331 F2d 803 Brown v. Stevens
331 F.2d 803
118 U.S.App.D.C. 57
William H. BROWN, Appellant,
Betty Moxley STEVENS, Appellee.
United States Court of Appeals District of Columbia Circuit.
Argued March 4, 1964.
Decided April 9, 1964.
Mr. Harvey B. Bolton, Jr., Washington, D.C., with whom Messrs. William H. Clarke, Richard W. Galiher and William E. Stewart, Jr., Washington, D.C., were on the brief, for appellant.
Mr. D. Robert Cervera, Washington, D.C., with whom Mr. James A. Davis, Washington, D.C., was on the brief, for appellee.
Before FAHY, DANAHER and WRIGHT, Circuit Judges.
WRIGHT, Circuit Judge.
In this matter involving custody of a ten-year-old child, the District of Columbia Court of General Sessions, on March 16, 1960, awarded permanent custody to the maternal aunt, a domiciliary of Maryland. In so doing, the court held both the mother and the father unfit.
On December 15, 1961, following a full hearing on a petition for custody brought by the father in the Circuit Court of Montgomery County, Maryland, custody was again awarded to the aunt. Shortly thereafter the instant proceedings were brought by the father in the District of Columbia Court of General Sessions-- once more seeking custody of the child. On December 14, 1962, the District of Columbia Court of General Sessions granted him custody, ordering the Maryland custodian to turn the child over to her father. Neither the custodian nor the child was named as a party in the action before the Court of General Sessions.
The District of Columbia Court of Appeals reversed, holding 'that the continuing jurisdiction of the District of Columbia court ceased when by that court's order the child, the subject of the custody proceeding, was removed from the District and placed in the custody of a resident of Maryland.'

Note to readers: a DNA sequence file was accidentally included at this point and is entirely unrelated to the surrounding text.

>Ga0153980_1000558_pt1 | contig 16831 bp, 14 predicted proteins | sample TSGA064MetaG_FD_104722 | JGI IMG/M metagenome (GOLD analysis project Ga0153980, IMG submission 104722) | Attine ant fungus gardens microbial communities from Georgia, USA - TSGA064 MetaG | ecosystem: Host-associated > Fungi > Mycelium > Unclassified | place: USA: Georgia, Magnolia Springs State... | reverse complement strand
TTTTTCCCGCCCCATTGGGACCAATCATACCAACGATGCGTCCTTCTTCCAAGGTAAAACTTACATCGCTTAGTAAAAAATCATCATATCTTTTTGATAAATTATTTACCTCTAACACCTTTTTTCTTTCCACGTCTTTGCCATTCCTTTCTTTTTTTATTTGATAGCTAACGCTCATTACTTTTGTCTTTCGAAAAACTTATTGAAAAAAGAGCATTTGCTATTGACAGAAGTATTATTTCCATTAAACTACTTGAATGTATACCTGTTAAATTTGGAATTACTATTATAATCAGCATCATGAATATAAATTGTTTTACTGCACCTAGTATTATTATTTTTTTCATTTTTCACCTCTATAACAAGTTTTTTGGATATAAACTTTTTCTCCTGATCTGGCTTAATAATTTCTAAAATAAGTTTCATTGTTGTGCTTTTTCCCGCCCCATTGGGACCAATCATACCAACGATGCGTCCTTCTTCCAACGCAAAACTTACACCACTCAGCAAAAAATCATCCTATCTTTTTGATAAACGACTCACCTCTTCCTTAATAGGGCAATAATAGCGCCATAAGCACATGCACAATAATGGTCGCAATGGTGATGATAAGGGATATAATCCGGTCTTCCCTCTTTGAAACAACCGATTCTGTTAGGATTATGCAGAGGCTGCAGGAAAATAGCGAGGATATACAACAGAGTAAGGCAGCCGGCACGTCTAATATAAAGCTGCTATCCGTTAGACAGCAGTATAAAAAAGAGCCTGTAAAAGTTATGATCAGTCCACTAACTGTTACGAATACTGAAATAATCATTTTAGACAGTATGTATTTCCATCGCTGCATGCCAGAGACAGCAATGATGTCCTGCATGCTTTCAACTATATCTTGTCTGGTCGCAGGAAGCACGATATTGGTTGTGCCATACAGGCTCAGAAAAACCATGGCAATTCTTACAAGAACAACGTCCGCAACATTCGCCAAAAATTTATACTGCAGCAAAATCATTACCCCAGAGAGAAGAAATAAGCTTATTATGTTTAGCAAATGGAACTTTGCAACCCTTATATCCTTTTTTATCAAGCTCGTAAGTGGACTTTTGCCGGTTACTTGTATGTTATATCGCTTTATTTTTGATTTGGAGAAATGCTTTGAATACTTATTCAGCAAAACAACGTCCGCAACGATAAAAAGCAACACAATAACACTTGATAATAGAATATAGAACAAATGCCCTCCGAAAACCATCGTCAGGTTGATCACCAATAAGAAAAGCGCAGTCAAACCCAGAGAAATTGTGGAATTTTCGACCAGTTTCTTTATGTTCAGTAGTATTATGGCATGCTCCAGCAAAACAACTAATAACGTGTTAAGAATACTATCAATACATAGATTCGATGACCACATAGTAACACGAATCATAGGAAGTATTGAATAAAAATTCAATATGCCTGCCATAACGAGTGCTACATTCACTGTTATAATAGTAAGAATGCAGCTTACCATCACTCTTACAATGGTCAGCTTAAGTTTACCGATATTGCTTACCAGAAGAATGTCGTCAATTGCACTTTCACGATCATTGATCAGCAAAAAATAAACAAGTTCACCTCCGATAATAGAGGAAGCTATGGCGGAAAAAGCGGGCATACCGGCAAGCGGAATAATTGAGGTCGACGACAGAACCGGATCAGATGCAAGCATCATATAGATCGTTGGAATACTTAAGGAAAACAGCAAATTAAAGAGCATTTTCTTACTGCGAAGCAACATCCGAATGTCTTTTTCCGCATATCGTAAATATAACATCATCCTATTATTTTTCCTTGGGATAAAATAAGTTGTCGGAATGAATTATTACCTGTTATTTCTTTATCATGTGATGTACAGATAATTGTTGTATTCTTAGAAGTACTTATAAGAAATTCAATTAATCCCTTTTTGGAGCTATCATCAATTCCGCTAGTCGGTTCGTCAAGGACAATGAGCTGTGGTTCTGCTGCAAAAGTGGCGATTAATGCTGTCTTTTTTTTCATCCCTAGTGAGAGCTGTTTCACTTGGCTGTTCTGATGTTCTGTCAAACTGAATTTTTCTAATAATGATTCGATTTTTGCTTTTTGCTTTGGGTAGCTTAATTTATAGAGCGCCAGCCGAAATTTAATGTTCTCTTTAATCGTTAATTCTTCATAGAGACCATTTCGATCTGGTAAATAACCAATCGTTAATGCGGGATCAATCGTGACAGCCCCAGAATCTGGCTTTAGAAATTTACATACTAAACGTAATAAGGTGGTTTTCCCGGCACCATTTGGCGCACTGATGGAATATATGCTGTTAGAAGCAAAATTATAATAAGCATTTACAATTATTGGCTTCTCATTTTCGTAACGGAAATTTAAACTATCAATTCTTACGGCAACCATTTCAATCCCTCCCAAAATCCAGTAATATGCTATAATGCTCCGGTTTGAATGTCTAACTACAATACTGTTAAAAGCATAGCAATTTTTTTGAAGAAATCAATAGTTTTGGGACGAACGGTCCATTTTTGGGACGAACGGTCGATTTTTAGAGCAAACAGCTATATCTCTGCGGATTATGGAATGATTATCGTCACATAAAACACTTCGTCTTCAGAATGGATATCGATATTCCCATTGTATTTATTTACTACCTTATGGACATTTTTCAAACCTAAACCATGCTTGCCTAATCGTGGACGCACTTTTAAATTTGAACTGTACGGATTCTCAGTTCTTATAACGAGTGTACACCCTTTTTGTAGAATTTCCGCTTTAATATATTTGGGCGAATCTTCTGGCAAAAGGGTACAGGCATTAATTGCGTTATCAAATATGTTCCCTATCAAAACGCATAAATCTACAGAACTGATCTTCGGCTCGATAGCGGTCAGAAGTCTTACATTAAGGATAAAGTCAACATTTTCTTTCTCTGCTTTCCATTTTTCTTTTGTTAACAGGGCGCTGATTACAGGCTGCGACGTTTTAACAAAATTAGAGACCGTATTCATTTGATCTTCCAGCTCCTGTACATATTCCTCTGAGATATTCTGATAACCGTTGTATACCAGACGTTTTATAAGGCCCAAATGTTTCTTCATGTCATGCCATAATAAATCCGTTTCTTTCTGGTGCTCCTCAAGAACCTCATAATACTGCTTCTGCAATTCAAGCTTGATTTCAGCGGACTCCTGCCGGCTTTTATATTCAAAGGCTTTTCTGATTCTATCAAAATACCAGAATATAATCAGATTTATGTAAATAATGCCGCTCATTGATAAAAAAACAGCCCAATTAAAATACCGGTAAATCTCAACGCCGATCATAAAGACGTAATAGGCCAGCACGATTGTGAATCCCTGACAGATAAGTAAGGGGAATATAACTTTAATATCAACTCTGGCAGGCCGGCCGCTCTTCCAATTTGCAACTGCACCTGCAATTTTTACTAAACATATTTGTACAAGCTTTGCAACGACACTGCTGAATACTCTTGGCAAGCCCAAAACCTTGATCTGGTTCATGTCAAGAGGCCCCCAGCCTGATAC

We believe that the District of Columbia Court of Appeals was right, but for the wrong reason, in deferring to the courts of Maryland. Although the question as to dual jurisdiction with respect to the custody of a child may be confused in some areas, in the District of Columbia the law is clear. 'A custody award is subject to change, in the court in which it was made, upon a proper showing, so long as the court has control of the child. When the child comes under the control of another jurisdiction, its courts have equal power. Whichever court exercises that power should respect the earlier judgment, to the extent that issues there presented were then judicially determined. To that extent the doctrine of res judicata and the full faith and credit clause should apply.' Boone v. Boone, 80 U.S.App.D.C. 152, 154-155, 150 F.2d 153, 155-156 (1945).
Thus in this case jurisdiction exists concurrently in the District of Columbia Court of General Sessions and the Circuit Court of Montgomery County, Maryland.1 The question then presented is whether, under the circumstances of this case, the Court of General Sessions should have exercised its jurisdiction. For the following reasons, in the interest of avoiding a possible unseemly conflict between courts of concurrent jurisdiction, we think that as a matter of comity the Court of General Sessions should stay its hand and defer to the Circuit Court of Montgomery County:2 (1) The custodian and the child reside, and have resided both before and since the original decree, in Montgomery County, Maryland; (2) the original decree recited that 'permanent custody' of the child 'is hereby permanently awarded' to the maternal aunt, a domiciliary of Montgomery County, Maryland; (3) after a full hearing in proceedings brought before the Circuit Court of Montgomery County, Maryland, by the father of the child, petitioner herein, alleging the jurisdiction of that court, custody was again awarded to the aunt; and (4) petitioner initiated these proceedings in the District of Columbia Court of General Sessions within a few months after the Maryland court order.
In the instant proceedings, unlike the proceedings in the Circuit Court of Montgomery County, neither the custodian nor the child is named as a party, apparently for the reason that the court's process does not run into Maryland. Even if the custodian and the child were properly before the Court of General Sessions, there would be a serious question as to how that court could enforce its decree. See Kovacs v. Brewer, 356 U.S. 604, 78 S.Ct. 963, 2 L.Ed.2d 1008 (1958). These problems are not presented in proceedings before the Circuit Court of Montgomery County. Moreover, there is nothing in this record which would indicate that the Circuit Court of Montgomery County is not prepared to act in the best interests of the child. 'There is no reason why courts of one state should not be able to 'assume with confidence that the courts of the other jurisdiction will act with wisdom and sincerity in all matters pertaining to the welfare of this child." Sampsell v. Superior Court, supra Note 1, 197 P.2d at 750.
Remanded for further proceedings not inconsistent with this opinion.